In this song, Maida, the former frontman of Our Lady Peace, actually manages to weave our city’s less-than-pleasant weather into a pretty little metaphor. While the song doesn’t seem to specifically be about Montreal per se, the city’s bone chilling winters are used to make a beautiful analogy and send the message that, no matter how cold things get, spring will soon come.
“The winter can take its toll, but it can’t take our lives.”
Montreal — Arianne Moffat (2006)
This song is the definitive Montreal summer anthem. Lyrically, the song is somewhat similar to Hometown Waltz in the way it describes the cathartic and redemptive feeling that comes from returning home to Montreal after a long time away. Musically, however, the song somehow manages to pack everything that is wonderful about Montreal into a tidy, three and a half minute pop track. I defy you to listen to this song and not immediately have images of Montreal’s beautiful summer glory come streaming through your mind’s eye.
“Je reviens à Montréal, la tête gonflée de nuages.”
Rue Ontario — Bernard Adamus (2010)
Even the seediest of Montreal’s underbellies deserves a shout out, am I right? This track pays homage to Ontario Street, which, if you follow it East from Saint Denis, gets pretty sketchy the further you go. This song’s pretty much got it all as the lyrics take a survey of the various wondrous things those who travel along Rue Ontario will find such as: cops, drug dealers, prostitutes, Molson Export and cheap pizza. Musically, the song is also incredibly catchy, as it’s set to a classic stomp-and-clap blues melody.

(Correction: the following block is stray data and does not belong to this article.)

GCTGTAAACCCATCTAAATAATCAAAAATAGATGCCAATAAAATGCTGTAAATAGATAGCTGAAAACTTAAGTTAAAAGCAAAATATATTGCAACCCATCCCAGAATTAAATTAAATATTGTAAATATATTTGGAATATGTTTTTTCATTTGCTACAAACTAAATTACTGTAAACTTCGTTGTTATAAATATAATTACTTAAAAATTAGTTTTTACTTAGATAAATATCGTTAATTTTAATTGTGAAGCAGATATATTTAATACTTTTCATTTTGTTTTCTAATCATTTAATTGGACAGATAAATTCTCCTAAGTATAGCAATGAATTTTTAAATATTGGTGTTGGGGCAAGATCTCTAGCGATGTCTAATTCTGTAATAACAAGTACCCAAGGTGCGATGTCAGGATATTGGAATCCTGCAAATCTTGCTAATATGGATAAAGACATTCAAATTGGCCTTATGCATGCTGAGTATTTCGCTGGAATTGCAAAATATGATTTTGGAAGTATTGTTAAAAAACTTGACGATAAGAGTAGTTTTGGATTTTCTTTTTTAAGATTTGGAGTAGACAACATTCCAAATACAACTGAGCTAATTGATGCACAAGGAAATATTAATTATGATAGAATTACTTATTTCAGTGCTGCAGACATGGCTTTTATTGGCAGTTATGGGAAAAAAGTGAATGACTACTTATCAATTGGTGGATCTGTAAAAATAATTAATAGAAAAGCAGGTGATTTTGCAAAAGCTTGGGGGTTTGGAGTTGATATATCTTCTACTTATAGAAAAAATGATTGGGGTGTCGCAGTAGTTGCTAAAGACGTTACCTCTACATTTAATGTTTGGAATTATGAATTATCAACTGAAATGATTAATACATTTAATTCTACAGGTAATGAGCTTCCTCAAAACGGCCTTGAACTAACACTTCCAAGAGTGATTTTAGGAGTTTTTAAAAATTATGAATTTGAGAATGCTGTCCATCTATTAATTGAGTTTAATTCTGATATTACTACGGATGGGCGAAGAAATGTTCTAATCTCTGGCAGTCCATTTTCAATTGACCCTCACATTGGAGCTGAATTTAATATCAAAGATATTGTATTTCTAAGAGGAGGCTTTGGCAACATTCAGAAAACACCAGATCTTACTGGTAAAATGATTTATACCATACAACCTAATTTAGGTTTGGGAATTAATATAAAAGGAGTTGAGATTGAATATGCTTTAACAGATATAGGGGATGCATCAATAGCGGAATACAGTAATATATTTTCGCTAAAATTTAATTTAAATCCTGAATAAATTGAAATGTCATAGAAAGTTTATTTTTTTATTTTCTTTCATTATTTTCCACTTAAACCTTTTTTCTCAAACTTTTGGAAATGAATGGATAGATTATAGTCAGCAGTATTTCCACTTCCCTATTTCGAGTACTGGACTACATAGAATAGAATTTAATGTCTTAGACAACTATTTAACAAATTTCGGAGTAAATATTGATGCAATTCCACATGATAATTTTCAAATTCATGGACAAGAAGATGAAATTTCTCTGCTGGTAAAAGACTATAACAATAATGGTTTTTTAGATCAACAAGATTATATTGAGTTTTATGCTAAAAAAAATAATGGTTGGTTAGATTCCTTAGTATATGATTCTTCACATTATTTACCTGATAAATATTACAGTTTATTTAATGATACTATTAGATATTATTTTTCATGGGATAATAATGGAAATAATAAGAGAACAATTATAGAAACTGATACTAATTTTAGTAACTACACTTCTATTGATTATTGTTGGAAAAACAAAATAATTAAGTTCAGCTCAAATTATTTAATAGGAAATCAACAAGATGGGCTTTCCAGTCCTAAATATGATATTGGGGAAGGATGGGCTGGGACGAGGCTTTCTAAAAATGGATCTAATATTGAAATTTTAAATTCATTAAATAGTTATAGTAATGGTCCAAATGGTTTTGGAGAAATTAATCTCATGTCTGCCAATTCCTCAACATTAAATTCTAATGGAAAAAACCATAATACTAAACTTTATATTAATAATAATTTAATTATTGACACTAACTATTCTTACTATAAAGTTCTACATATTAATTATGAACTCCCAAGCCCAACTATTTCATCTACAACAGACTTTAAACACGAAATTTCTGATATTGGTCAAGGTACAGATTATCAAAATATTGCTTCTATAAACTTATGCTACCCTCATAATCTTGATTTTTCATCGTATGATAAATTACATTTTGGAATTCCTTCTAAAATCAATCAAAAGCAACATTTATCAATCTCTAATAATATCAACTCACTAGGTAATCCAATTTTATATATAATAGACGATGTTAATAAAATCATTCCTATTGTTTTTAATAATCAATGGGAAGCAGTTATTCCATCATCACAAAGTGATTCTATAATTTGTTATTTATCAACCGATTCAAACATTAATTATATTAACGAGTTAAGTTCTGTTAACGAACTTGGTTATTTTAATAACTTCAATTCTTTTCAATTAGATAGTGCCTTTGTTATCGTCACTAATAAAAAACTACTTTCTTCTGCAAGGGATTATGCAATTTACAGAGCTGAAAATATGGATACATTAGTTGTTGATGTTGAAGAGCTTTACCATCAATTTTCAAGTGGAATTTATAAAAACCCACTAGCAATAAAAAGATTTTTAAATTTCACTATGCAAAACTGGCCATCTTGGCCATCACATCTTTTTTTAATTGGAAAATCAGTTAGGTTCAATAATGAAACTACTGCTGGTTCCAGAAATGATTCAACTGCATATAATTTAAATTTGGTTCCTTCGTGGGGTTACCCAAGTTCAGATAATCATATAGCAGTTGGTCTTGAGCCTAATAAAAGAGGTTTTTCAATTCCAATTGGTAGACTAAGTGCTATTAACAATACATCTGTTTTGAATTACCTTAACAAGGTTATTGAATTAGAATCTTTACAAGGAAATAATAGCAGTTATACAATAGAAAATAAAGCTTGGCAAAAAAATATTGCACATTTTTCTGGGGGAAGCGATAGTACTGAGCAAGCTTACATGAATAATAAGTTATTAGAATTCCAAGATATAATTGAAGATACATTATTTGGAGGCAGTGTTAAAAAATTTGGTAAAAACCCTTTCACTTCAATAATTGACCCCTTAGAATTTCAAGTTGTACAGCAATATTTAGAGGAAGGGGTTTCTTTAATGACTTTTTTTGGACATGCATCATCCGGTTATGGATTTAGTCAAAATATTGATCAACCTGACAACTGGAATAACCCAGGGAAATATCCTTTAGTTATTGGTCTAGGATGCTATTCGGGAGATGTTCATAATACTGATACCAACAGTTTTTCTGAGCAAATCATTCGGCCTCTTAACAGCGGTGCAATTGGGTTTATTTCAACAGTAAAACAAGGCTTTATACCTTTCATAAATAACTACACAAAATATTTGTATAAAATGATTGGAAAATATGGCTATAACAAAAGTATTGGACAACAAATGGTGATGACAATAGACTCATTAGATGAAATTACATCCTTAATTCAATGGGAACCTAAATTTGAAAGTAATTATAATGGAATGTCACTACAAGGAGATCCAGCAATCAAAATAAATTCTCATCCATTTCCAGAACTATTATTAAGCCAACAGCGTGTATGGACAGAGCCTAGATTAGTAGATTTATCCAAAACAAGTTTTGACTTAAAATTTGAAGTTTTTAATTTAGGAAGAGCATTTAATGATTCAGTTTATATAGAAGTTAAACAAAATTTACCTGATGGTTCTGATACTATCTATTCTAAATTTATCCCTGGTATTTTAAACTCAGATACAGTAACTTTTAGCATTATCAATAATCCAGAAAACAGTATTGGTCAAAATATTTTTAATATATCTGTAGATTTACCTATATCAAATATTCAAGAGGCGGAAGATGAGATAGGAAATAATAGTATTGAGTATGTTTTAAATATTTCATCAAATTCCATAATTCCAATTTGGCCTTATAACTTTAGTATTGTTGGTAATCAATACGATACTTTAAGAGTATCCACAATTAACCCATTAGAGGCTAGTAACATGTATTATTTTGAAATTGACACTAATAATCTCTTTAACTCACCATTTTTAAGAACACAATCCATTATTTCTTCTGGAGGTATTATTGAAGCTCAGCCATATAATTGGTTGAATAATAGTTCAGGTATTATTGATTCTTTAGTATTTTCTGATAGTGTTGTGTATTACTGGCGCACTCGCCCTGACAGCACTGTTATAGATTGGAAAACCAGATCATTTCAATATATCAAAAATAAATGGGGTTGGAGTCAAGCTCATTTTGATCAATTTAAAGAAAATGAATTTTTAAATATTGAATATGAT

“Bienvenue tout le monde dans le bas de la côte on est au royaume des cops pis des vendeurs de dope.”
Montreal -40°C — Malajube (2006)
This is another fantastic song about Montreal’s god-awful winters. In between immensely catchy choruses, Malajube describes Montreal as a harsh, spiteful, proud and, above all, very cold city. Yet, at the end of the day, the band finds that the worst the city has to offer inspires them to be the best that they can be. The track’s chorus wraps up with the band declaring that its love for Montreal is borderline hallucinogenic. If that’s not a love song, I don’t know what is.
“Oh Montréal. T’es tellement froide.”
Je Reviendrai à Montreal — Robert Charlebois (1976)
It might be a little cheesy, but this is probably the most heartfelt ode to Montreal out of all the songs on this list. In the song, Charlebois speaks of his need to see Montreal’s winters again. He longs for Montreal’s streets and even for its cold wind. So what if the music sounds like a Perry Como-Bette Middler love child? Anybody who loves Montreal this much deserves to make the list.
“Je reviendrai à Montréal, me marier avec l’hiver…”
La Manifestation — Les Cowboys Fringants (2002)
This is a song that honours one of Montreal’s most entrenched traditions: protesting. In particular, the song describes a scene that anybody who was a part of 2012’s student demonstrations would recognize. A protest that starts off as a non-violent rally for ambiguous 70’s-worthy socialism, devolves into violence as a couple of “extremists” start hurling rocks at policemen. While the lyrics are slightly dark, the song itself is a barn-stompin’ bluegrass anthem that’s hard to get out of your head. Keep this one in mind next time you’re out on the streets rallying against the powers that be.
“Su’l boulevard René-Lévesque, y’ont envoyé l’anti-émeute et des policiers sur leurs bikes pour contrôler la meute.”